AIG May Sue the Government For Bailing it Out 4 Years Ago

The insurance giant American International Group Inc. will consider joining a lawsuit against the very entity that rescued it in 2008: the U.S. government. AIG’s board will meet today to make a final decision.

AIG claims that the $182 billion bailout was unfair, as it allowed the government to take a 92% stake in the company, charge high interest rates, and ultimately cost shareholders billions of dollars. The insurer further argues that the bailout violated the Fifth Amendment, which prohibits the taking of private property “for public use, without just compensation.”

This comes almost two years after Bank of America, which received $45 billion in bailout dollars, paid no federal taxes in 2010 and received a $1 billion tax refund.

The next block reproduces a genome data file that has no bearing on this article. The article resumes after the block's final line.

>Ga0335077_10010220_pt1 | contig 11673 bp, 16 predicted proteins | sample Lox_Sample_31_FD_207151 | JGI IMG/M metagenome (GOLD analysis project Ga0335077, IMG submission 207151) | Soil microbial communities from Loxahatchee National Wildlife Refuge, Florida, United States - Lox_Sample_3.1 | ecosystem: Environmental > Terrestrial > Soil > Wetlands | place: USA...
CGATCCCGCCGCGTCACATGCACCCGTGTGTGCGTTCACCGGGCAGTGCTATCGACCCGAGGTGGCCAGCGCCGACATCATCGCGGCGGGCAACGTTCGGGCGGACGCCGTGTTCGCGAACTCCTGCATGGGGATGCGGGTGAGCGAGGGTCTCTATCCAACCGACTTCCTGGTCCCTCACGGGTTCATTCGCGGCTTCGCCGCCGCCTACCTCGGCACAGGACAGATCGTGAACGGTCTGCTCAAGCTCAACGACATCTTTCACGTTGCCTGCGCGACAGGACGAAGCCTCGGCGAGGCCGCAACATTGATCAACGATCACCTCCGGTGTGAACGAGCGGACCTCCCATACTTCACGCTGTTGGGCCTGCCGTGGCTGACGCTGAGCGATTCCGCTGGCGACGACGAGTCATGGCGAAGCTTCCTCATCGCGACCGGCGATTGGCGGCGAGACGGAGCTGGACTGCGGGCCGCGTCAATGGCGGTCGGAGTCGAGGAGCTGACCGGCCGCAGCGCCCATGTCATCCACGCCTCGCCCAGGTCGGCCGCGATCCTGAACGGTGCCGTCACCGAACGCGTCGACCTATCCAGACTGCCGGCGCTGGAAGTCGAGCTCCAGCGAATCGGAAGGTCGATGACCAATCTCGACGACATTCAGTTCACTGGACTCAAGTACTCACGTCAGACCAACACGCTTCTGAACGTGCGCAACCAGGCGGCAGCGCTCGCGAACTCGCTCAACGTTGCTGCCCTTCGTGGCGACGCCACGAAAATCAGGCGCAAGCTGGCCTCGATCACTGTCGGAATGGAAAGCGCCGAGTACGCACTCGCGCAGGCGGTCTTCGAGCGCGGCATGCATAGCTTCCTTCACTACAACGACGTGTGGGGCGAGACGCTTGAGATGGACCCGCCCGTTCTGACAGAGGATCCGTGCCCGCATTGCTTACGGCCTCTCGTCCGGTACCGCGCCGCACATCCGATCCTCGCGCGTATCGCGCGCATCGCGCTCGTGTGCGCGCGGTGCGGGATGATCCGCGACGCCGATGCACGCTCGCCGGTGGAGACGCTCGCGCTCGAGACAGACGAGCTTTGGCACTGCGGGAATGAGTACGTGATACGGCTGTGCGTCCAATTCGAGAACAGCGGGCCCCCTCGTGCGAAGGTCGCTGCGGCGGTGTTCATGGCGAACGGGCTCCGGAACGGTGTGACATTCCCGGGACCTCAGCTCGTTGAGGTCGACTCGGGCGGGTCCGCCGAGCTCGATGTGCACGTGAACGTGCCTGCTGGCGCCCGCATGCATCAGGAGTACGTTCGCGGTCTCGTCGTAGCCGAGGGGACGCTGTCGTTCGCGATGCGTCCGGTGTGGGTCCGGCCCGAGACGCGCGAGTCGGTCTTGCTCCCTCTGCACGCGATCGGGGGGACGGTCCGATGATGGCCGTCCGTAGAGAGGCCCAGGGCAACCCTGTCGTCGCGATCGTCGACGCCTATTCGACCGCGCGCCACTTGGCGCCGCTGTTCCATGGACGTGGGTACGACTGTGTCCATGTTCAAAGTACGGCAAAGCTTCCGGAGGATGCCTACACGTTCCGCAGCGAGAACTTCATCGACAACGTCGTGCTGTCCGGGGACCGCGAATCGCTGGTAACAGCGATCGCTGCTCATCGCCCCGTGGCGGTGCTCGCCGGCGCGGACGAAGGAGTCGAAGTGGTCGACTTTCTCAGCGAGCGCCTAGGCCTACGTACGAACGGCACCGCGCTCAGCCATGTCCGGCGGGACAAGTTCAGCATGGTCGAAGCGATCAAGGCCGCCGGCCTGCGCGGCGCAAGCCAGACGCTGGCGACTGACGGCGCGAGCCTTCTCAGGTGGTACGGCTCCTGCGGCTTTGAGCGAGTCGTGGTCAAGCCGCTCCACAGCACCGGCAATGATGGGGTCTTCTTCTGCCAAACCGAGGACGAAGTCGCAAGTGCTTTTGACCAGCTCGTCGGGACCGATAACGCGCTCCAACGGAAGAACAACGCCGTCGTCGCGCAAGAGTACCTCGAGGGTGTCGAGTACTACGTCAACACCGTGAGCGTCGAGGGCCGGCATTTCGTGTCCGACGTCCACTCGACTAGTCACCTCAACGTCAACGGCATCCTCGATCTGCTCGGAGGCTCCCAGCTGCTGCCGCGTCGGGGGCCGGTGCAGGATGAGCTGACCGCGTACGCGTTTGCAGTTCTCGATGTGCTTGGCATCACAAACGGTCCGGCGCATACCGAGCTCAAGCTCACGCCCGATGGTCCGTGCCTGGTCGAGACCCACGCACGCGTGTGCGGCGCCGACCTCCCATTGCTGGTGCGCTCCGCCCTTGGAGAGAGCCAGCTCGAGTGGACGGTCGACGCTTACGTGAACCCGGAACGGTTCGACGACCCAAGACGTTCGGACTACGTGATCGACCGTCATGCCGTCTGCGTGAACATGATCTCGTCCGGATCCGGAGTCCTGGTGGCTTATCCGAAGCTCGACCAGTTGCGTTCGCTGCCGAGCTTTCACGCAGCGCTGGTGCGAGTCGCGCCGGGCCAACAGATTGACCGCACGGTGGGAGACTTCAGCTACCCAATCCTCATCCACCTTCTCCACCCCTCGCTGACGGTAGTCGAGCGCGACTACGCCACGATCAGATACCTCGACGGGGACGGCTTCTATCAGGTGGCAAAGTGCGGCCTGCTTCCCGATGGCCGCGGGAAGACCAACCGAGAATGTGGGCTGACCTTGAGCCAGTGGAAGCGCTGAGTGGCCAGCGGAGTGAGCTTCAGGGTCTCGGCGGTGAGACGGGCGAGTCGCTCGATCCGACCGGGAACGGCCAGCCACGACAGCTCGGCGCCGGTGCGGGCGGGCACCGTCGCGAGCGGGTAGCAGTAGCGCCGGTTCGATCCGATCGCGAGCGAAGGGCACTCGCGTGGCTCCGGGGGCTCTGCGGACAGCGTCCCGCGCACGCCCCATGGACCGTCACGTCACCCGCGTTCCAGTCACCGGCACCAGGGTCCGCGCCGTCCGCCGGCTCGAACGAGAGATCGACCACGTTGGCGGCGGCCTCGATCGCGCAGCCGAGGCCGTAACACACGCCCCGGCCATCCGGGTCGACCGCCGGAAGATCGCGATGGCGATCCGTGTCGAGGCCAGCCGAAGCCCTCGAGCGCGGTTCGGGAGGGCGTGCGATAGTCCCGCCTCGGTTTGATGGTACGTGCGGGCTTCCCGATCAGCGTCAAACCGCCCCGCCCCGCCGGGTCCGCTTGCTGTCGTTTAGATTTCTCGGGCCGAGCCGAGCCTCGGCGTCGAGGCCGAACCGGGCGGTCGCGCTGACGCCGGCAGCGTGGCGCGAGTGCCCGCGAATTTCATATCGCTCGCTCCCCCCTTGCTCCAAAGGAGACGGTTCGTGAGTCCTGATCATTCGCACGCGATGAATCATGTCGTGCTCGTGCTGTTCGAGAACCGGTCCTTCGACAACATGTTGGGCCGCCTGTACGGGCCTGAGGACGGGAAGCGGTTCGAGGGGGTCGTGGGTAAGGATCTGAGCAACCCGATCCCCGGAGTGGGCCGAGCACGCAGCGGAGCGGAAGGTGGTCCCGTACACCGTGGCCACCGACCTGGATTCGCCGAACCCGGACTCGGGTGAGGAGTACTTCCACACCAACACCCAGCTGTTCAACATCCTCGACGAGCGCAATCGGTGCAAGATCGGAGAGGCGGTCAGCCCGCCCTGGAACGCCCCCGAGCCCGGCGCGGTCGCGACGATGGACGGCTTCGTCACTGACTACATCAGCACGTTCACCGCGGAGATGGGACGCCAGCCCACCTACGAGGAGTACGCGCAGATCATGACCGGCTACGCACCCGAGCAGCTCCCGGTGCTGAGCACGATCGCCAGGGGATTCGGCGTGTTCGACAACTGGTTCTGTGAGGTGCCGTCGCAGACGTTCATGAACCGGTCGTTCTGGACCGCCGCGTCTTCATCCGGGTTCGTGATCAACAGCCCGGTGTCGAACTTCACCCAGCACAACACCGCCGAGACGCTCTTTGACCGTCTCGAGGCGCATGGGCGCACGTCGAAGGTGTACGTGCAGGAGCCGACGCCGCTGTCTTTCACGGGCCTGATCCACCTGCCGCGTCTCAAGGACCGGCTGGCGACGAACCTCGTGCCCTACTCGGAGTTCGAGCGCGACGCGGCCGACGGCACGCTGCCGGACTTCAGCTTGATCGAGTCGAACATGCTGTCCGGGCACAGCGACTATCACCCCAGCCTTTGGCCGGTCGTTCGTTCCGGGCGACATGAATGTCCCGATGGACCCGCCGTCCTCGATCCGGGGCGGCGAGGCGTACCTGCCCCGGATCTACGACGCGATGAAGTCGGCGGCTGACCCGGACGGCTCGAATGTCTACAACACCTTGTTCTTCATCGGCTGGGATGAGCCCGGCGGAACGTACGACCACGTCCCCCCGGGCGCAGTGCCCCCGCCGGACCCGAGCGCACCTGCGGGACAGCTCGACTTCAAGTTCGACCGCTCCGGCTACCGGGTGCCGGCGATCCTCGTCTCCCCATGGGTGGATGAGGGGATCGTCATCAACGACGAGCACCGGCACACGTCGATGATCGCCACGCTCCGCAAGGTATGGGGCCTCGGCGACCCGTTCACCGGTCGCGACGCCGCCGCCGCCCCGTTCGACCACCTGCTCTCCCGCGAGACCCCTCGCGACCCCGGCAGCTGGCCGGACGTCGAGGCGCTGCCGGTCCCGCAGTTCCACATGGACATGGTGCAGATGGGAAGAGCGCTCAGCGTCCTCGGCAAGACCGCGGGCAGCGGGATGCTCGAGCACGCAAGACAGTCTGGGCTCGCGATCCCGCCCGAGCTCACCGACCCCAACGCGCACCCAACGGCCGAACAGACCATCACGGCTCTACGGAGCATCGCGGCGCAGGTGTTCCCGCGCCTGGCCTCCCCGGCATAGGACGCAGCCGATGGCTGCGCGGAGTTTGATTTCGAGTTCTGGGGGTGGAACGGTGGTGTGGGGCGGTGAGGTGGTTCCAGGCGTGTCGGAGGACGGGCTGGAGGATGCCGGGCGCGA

What's next? A Goldman Sachs lawsuit? I can see the press release now, arguing that "regulations against money laundering have cost our shareholders trillions in potential income, and thereby cost the taxpayer billions in potential tax revenue. There is no reason that a bank, which serves the public interest, should be prevented from creating jobs through the printing of U.S. dollars."

I can also see members of Congress urging judges to favor the banks on these matters, citing that banks contribute billions of dollars to the political process, without which congressmen would be unable to buy fancy cars and homes that employ millions of American workers.

And although this is unconfirmed, later this week, Congress may introduce the Help America Act, which gives financial institutions total control over all government functions, and a 51% share of American souls.

How much do you trust the information in this article?

Christian Rice

Christian is a senior at Georgetown University pursuing a double-major in government and philosophy. He has worked as a research assistant on Economic Liberty and a legislative analyst on economic development, communication and technology policy for a non-profit in Washington, D.C.

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